The following day, the patient reported that her symptoms had improved, and on examination, she had amelioration of abdominal distension and tenderness. The surgical team was encouraged that the conservative treatment was working and surgical intervention was unlikely. Although encouraged by her progress overnight, she did not want to stay an extended period of time in the BAM hospital and inquired if there were any other treatment options. The surgical team requested a consultation by the ACH team to evaluate whether the patient was a potential candidate for continuing treatment at home. The ACH team assessed the patient at bedside to determine her eligibility based on insurance, demographic, social, and clinical criteria for program admission (Figure 1) . She was informed that she would be monitored very closely by a combination of both virtual and in-home personnel, and if any complications that could not be handled arose in the home, she could be rapidly transported back to the BAM hospital. At home, she would be continuously connected to the ACH Command Center (CC), which is staffed by a hospitalist physician, advanced practice providers (APPs), registered nurses (RNs), a pharmacist, and a case manager. This team would constantly assess her clinical situation and, in conjunction with the surgical team, update her medical care plan, and direct the in-home care delivery. In-home services would include APPs for advanced physical examinations, community paramedics, RNs, aides, rehabilitative services, infusion therapy, phlebotomists, and basic radiography technicians. The benefits and risks of the program were discussed in detail with the patient. Benefits included receiving hospital-level care in the comfort of her own home, called the “acute phase,” as well as ownership of her postacute care by the same care team as she recovered, called the “restorative phase.” The potential risks mentioned included delay in care due to the nature of remote management and service limitations with the use of telemedicine technology, including interruptions, unauthorized access, and technical difficulties. She was also informed that she would not be accrued any additional cost for ACH care, and here, insurance would be billed the same for both BAM and ACH care. Alternatives other than the ACH program were offered to the patient. These comprised remaining at the hospital during the acute phase of illness and seeking care from different postacute service providers after hospitalization, such as skilled nursing facilities or home health agencies. All patient questions were answered. She agreed to participate in the program and was transferred to her home on the same day.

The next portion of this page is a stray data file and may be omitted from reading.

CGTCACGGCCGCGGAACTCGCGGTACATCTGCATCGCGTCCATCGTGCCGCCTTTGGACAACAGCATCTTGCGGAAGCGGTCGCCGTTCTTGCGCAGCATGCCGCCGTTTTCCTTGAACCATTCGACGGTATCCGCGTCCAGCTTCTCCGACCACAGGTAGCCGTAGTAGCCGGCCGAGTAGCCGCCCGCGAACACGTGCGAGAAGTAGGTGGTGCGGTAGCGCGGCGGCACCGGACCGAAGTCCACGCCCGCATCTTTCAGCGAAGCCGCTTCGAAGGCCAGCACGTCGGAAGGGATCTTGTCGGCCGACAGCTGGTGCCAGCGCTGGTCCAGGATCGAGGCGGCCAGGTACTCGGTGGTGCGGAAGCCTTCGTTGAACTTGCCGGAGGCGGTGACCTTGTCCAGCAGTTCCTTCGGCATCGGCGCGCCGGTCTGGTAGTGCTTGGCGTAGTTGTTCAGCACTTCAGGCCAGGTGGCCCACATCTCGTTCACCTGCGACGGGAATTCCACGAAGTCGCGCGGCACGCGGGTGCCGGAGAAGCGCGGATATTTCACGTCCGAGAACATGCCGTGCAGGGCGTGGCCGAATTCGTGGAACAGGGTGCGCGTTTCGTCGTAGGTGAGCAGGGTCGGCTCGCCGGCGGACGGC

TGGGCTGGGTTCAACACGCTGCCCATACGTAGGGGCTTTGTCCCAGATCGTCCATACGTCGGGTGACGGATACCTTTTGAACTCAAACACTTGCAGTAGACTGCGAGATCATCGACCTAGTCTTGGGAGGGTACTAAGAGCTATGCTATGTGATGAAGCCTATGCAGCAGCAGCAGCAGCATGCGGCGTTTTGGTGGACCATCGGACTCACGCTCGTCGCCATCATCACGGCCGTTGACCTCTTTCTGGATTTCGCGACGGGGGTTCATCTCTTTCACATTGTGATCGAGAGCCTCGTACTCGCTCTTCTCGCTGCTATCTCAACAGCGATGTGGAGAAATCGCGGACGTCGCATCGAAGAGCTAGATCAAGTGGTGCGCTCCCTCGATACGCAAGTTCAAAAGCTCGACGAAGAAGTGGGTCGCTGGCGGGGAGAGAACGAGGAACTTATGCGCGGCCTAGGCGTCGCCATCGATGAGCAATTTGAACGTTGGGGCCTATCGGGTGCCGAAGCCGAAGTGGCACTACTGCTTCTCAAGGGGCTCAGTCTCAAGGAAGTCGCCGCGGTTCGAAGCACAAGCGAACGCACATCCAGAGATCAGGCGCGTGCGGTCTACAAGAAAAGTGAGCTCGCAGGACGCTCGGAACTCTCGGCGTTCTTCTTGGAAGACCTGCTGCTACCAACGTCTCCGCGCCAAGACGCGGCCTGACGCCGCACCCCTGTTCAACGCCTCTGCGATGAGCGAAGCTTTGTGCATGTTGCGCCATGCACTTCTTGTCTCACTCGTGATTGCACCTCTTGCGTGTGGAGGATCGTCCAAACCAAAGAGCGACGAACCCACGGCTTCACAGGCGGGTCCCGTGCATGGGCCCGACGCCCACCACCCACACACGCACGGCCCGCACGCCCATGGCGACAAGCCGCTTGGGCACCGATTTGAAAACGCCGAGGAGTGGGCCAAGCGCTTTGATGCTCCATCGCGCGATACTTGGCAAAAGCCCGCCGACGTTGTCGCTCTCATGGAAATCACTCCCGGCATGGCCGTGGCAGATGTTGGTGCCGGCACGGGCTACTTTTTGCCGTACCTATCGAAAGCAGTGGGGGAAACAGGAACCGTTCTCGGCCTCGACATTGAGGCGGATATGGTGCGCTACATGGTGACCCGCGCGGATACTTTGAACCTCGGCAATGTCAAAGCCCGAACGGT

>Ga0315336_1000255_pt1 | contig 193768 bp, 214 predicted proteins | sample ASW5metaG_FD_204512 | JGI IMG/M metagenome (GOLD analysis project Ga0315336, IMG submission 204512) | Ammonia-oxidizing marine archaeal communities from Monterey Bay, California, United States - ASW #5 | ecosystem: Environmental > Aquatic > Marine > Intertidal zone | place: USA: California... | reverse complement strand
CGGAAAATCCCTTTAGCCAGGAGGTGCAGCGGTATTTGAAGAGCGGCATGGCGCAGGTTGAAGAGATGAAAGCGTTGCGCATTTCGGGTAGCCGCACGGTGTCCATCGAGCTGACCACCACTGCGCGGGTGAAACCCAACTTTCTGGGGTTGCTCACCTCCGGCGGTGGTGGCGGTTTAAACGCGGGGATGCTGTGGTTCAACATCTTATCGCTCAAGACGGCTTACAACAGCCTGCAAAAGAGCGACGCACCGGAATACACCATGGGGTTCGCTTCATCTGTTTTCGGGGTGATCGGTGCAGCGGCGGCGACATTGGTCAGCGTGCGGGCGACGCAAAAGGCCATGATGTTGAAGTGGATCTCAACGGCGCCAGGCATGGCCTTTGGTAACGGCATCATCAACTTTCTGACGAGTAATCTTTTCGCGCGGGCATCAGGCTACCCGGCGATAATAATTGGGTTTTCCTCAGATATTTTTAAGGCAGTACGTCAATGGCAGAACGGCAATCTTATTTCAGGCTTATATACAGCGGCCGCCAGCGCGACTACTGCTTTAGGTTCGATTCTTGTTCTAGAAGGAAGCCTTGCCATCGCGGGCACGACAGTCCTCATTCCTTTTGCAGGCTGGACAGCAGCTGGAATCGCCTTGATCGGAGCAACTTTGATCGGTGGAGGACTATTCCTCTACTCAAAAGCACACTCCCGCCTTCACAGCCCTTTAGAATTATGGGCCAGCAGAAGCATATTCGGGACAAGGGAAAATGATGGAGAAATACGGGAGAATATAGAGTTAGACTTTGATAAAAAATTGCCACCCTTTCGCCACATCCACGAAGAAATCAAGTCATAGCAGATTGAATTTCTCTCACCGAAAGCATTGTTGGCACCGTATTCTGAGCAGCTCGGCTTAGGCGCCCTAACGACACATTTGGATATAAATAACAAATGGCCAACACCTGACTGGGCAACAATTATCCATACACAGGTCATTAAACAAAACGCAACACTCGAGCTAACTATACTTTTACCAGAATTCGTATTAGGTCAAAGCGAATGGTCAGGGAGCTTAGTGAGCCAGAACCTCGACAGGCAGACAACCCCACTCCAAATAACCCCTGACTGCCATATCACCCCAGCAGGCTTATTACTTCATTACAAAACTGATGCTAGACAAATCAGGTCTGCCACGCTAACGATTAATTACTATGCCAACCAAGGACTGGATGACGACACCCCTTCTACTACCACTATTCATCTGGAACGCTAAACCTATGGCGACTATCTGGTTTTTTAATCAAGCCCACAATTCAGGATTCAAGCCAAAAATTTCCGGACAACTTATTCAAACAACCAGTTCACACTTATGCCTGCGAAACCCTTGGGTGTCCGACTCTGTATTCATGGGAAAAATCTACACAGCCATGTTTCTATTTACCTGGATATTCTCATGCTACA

A technological kit that consisted of a tablet for video conferencing, a two-way telephone connected to the CC and encrypted cellular cradle point, and a 72-hour backup power supply. She was also provided a personal emergency response system which consisted of a Bluetooth-connected watch with a panic button that the patient would constantly wear throughout her home hospital stay. No matter where her home location is, if any trouble arose, she would be able to activate the watch panic button which would both instantly connect her to the CC team as well as alert an in-person rapid response team. The equipment was thoroughly checked and tested for functionality. Moreover, the patient and her caregivers verbalized their understanding of how to use the equipment and when and how to contact the CC.